I recently met with an Australian Software Development company, PepperStack, and we got onto the subject of Software Testing. As someone who began their career as an Electronics Hardware Engineer, one of the things I learnt was that you have to test thoroughly to be sure everything is working as it should be. With Electronics, if you make a mistake with an Engineering Calculation you can easily destroy things. This is sometimes referred to as “letting the smoke out”. So it was good to meet with others who believe in the same level of rigorous software unit, module and system testing that we do.
Some Engineering Humour
Which reminds me of a joke I once heard:
There are 3 Engineers in a car going for a drive. The first is a Mechanical Engineer, the second an Electronics Engineer and the third is a Software Engineer. Fortunately the Mechanical Engineer is driving because the brakes fail and they are going downhill. The Mechanical Engineer eventually brings the car safely to a halt and gets out to examine the hydraulic systems. The Electronics Engineer gets out and checks and body computer, ABS system and the power train CAN bus. The Software Engineer stays in the car and when queried about it says that they should all just get back in the car and see if it happens again!
Now don’t get me wrong, I’m not having a go at Software Engineers. The process of finding and eliminating faults is a very important part of the development cycle and is something that needs up front thinking and not just responding to symptoms. And the more complex or sophisticated a system is, that harder it is to fully test every possible response to every possible stimuli and after a certain point it becomes impractical to have 100% Test Coverage (every line of code has been executed through all of the possible states). The reason this is a bigger problem with Software Development is that the flexibility of software means that it is inherently complex and it takes skill and planning to manage that complexity so it is testable.
So here is the issue. More than any other discipline, faults can be experienced by an end user of a product under a situation or scenario you could not have proactively tested against before release. There are many potential reasons for this including:
- change of hardware or operating system environment
- new standards or protocols
- the sheer number of potential combinations of drivers, peripherals, software and users
- the product being used for a purpose it wasn’t originally designed for
- gamma ray corruption of a memory location – I am getting esoteric now but in some areas like avionics and space this is a big threat
So how do you reduce the likelihood of these problems occurring?
Improving Software Quality
With many new products having Electronics and Embedded Software and the Software Development requiring 80% of the effort, it is important to delivery it as quickly and fault free as you can. The main weapons in your Software Quality arsenal have been known about for a long time but are, in our experience, just not used. These are:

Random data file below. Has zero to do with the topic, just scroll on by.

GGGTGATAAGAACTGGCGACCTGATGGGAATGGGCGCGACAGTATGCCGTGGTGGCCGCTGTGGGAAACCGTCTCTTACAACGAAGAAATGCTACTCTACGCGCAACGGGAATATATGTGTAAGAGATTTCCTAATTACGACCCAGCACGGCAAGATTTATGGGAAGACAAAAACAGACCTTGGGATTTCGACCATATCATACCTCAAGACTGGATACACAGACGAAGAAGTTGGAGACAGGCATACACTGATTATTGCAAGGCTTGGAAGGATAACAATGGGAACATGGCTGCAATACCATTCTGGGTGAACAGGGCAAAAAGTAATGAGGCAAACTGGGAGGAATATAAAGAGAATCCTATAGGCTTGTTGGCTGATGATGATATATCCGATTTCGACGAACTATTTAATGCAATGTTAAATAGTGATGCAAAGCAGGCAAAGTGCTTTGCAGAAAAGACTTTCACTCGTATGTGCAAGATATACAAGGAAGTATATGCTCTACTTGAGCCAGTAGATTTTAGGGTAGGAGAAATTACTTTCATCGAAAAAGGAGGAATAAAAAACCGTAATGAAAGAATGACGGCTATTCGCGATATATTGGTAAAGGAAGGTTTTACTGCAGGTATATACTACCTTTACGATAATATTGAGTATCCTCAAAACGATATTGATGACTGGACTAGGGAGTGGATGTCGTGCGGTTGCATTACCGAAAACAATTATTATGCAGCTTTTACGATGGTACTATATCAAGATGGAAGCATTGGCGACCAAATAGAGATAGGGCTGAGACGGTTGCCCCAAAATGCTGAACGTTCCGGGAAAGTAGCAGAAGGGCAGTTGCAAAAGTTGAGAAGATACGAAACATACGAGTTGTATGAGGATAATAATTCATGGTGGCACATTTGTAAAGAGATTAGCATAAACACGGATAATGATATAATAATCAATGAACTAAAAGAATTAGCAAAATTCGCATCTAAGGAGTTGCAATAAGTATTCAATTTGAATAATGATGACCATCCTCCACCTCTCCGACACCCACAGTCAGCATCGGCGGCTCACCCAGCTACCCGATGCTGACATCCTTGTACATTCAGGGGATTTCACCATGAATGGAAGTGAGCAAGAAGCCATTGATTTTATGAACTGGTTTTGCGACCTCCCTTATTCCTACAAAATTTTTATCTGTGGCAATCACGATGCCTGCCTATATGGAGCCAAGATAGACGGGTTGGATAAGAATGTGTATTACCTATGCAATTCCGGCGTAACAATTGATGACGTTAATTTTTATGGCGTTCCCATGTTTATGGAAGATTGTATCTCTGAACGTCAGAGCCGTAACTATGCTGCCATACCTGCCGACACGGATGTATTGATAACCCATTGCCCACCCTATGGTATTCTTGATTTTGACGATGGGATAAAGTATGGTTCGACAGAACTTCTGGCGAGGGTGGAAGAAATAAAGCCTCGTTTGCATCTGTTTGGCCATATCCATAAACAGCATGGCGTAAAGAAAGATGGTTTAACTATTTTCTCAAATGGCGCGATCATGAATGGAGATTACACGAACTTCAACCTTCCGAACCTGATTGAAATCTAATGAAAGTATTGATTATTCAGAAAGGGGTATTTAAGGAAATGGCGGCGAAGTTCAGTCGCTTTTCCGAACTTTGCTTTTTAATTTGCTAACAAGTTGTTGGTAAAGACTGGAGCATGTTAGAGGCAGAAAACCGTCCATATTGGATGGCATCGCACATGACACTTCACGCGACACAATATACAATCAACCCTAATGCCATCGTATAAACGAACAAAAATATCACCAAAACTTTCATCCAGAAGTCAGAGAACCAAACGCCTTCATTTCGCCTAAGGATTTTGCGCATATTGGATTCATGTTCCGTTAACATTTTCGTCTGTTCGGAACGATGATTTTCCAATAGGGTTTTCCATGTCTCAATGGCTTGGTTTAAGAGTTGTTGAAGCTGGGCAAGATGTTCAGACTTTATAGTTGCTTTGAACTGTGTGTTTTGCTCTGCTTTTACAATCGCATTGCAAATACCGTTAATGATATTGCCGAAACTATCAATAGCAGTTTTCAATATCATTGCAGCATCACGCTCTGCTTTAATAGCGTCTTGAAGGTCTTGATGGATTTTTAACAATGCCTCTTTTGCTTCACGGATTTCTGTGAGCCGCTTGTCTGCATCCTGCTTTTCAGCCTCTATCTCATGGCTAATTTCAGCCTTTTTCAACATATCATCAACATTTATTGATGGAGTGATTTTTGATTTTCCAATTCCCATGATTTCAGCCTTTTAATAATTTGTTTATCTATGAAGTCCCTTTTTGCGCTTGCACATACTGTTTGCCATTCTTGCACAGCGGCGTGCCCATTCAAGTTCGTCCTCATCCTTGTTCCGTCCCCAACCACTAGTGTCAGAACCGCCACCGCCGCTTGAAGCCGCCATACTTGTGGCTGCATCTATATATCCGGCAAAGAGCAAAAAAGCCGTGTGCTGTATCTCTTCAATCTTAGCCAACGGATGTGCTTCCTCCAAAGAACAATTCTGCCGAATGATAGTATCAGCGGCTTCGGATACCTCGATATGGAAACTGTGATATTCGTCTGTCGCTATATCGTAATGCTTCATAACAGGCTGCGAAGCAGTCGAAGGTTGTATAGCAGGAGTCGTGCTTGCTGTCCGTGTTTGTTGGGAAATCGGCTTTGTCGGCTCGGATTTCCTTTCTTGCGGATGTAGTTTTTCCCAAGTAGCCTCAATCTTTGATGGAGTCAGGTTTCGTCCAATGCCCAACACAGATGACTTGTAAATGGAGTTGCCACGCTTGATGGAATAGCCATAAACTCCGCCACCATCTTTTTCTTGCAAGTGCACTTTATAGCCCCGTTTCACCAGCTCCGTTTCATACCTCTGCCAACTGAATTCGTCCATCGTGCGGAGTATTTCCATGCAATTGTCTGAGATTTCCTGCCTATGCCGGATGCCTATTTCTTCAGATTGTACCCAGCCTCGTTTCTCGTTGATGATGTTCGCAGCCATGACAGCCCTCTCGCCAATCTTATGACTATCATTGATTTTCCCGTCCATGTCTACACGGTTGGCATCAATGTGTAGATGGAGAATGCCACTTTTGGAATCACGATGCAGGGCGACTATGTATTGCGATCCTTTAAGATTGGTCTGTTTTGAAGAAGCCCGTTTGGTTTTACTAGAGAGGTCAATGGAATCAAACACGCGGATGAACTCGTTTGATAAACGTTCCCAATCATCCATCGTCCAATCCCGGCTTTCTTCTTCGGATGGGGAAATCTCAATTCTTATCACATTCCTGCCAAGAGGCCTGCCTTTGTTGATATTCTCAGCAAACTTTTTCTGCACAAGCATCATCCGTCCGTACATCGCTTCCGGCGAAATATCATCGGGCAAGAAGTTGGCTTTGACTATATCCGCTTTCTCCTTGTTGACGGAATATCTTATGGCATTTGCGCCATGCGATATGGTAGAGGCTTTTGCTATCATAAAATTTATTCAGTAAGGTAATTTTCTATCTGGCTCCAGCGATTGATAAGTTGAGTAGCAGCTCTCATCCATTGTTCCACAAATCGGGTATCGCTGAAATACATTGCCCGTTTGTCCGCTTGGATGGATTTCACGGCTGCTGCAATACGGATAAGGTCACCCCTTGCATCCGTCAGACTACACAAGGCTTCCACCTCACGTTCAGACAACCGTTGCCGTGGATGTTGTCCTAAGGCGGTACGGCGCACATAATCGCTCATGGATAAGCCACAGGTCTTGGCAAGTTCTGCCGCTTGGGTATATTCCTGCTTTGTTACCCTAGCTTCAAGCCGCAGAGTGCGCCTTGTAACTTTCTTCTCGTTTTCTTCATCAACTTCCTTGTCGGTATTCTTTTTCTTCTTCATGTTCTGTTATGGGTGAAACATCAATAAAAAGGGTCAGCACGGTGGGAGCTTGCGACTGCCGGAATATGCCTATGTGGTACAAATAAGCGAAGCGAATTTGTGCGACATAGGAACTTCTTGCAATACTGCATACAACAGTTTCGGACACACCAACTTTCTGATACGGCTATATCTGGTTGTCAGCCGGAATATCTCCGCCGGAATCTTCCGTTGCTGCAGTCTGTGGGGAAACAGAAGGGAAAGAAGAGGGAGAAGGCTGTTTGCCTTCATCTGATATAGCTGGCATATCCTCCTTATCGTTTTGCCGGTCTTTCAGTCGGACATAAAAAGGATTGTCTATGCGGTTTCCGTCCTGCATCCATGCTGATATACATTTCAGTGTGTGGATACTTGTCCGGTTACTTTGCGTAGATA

- Architectural Design – work out how the data and execution flow will happen and how you will manage the constraints
- Functional Decomposition – divide and conquer but with an emphasis on how each module fits into the system and how the interfaces work in detail
- Error handling – who will decide what to do with response codes – again this is data and execution flow and part of the architecture. In many cases exception management is at least 50% of the project.
- Have an Integration Test Plan – some thing that proves the data and execution flow matches the architectural design. Too often “it builds” seems to be good enough here.
- Unit Test modules – so you remove all the issues before adding them to the integration
- Do the Integration Tests before you try system testing
- Design modules so you can integrate them as shells then add functionality down the track
- Have NVM and configuration data available at the beginning of the project and not as an after thought at the end
- Have a System Test Plan and use it
- Use some of the good practices of Test Driven Development – run the tests every time you change the code
- Have a rationale for what level of Code Coverage you can accept
- Have a rationale for what level of Churn you can accept – Churn is the percentage of the lines of code that have changed in the past time period. Usually either a week or month depending on the size of the project.
- Use automated software quality tools. For instance we use both PC-Lint and RSM to automated many software quality metrics which saves a lot of time in Code Reviews
- Use Code Reviews, also known as Software Peer Review. It really does save time.
Next I plan to look at what you can learn about software testing from a Squash Racquet.
Ray Keefe has been developing high quality and market leading electronics products in Australia for nearly 30 years. For more information go to his LinkedIn profile. This post is Copyright © 2010 Successful Endeavours Pty Ltd.